Diving for dinner
WORDS: Chadner Navarro | IMAGES: Anna Morassutti
For the average traveller, spending time in Portugal soaking up the warmth of the Algarve can be a round-the-clock fixation. For Australian-native superyacht chef Nathan Clements, time spent in the sunny, southwest pocket of the Iberian Peninsula only had him yearning for more. Sometimes, it’s not enough to simply be close to the water; you’ve got to get in the water.
Avid snowboarder Chef Clements spent years cooking in restaurants and ski chalets in the UK, Europe and Australia. But when he heard about a chef vacancy aboard a yacht, the idea of taking his trade to the sea became an obsession. “There I was, cooking for a villa in the Algarve, constantly daydreaming about working on a yacht,” he says.Today, as the chef aboard 56-metre luxury Perini Navi S/Y Asahi, one day he’s in the Mediterranean, the next he’s cruising the Caribbean or he’s taking bucket-list sails around Alaska. His culinary skills are equally as diverse, from crisping the skin on Spanish mackerel to sit atop a bed of zucchini noodles or experimenting with a dairy-free raspberry semifreddo. The only certainty is that the keen fisherman and freediver has often pulled whatever seafood is found in his galley straight from the sea himself.
“The whole crew are involved in sourcing our fresh ingredients. This increases the quality and options of what we prepare, and in turn, means we can deliver a ‘wow’ experience for guests,” he says.
Fast-forward to a casual Tuesday afternoon where Chef Clements is applying the famed ikejime technique to the day’s catch. It’s considered to be a more humane way to kill fish. According to Clements, “when done correctly, it not only preserves the flavour and texture but also allows the flesh to develop an umami dimension when aged.”
Clements favours a locavore cooking style, which means visits to local markets to source organic produce are just as important as catching his own seafood. It doesn’t matter if it’s a bustling emporium in an ancient Mediterranean market hall or a roadside stall where he haggles for tropical fruits, getting his hands on fresh ingredients yields better flavours, and is more sustainable, too.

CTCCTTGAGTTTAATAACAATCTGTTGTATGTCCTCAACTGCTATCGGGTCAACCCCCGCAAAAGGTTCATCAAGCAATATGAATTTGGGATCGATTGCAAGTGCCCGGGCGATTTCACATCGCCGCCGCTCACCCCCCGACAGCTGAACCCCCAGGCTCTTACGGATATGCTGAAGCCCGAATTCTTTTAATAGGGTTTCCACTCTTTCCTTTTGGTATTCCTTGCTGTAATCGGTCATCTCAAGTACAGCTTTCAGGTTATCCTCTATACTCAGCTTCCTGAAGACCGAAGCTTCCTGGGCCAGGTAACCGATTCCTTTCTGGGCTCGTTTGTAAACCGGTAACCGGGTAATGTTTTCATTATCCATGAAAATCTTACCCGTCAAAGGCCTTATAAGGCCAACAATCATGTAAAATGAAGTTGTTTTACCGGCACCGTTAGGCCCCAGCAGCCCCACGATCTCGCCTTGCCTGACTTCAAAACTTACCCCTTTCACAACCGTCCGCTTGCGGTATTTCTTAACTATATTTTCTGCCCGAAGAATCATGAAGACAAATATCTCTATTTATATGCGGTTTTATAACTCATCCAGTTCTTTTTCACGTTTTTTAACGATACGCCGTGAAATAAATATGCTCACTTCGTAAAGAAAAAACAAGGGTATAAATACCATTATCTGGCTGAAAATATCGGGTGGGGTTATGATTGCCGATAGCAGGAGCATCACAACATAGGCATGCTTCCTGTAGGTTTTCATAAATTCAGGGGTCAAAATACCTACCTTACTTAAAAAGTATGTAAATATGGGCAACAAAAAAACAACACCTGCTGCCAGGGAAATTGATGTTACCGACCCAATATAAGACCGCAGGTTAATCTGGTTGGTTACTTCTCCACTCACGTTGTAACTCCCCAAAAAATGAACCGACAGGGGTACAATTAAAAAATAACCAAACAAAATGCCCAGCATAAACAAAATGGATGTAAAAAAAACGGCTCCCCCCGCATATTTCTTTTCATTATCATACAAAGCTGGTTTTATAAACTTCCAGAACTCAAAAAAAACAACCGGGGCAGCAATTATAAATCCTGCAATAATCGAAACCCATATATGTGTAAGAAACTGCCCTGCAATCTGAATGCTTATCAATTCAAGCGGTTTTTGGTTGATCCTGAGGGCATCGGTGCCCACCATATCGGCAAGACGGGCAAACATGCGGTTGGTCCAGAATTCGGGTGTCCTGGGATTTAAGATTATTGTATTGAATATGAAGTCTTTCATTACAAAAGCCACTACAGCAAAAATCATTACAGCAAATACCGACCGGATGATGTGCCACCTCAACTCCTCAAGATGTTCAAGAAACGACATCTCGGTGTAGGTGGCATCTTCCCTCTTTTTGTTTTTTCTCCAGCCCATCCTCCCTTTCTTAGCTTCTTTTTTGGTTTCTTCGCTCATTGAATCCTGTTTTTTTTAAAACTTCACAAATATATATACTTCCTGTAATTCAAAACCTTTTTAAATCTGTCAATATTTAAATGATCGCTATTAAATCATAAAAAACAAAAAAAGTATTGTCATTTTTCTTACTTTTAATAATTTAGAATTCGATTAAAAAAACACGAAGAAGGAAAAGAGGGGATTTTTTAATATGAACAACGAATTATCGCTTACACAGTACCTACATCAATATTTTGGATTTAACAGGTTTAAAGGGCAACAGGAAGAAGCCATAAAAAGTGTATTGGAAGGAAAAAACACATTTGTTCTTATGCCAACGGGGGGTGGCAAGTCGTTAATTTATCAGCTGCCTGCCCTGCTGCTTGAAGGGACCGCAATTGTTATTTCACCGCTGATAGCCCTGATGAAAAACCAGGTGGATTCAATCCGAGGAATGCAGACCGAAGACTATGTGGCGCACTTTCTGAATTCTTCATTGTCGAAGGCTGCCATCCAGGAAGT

“Some produce is ‘ugly delicious’,” he smiles. “But imagine the taste difference between an underripe, mass-farmed South American pineapple that’s kept chilled while flown out to some part of the world or a small local farm’s produce. The flavours don’t even compare.”
Sailing St. Vincent and the Grenadines during the pandemic more than illustrated the true value of these markets. “It’s difficult to cook for ten guests and ten crew for a couple of weeks to a superyacht standard but being able to spread the wealth across communities when sourcing supplies is important, especially to the locals in times like these.”
Over the years Clements has developed a keen appreciation for food, but it wasn’t always the case. He gravitated to cooking because his grandfather and uncle are both chefs, but he saw it more as a way to travel the world. At least at first. “Then I found a love for it – learning about countries’ histories and cultures via their food. That’s way more fun than reading a book. And it’s a positive addiction, because the more you know, the less you know.”
The classroom continues to grow for this chef. Cruising the inside passage of British Columbia and Alaska yielded a “satisfying and epic” season that included “bartering and learning about the different types of wild salmon from local fisherman and eating and serving fresh salmon roe straight from the belly”.
But there were also orcas and humpback sightings, hikes to bear observatories and fishing by waterfalls. With an active crew like the one aboard Asahi, freediving, fishing and energetic watersports are always there to balance out the educational moments. For Chef Clements, they seem to go hand-in-hand. “I’m looking forward to the surf when we head to the Pacific, but I think I’m going to have to bite the bullet and learn how to kite, too.”
It doesn’t sound like the Algarve’s seaside villas will be getting him back anytime soon.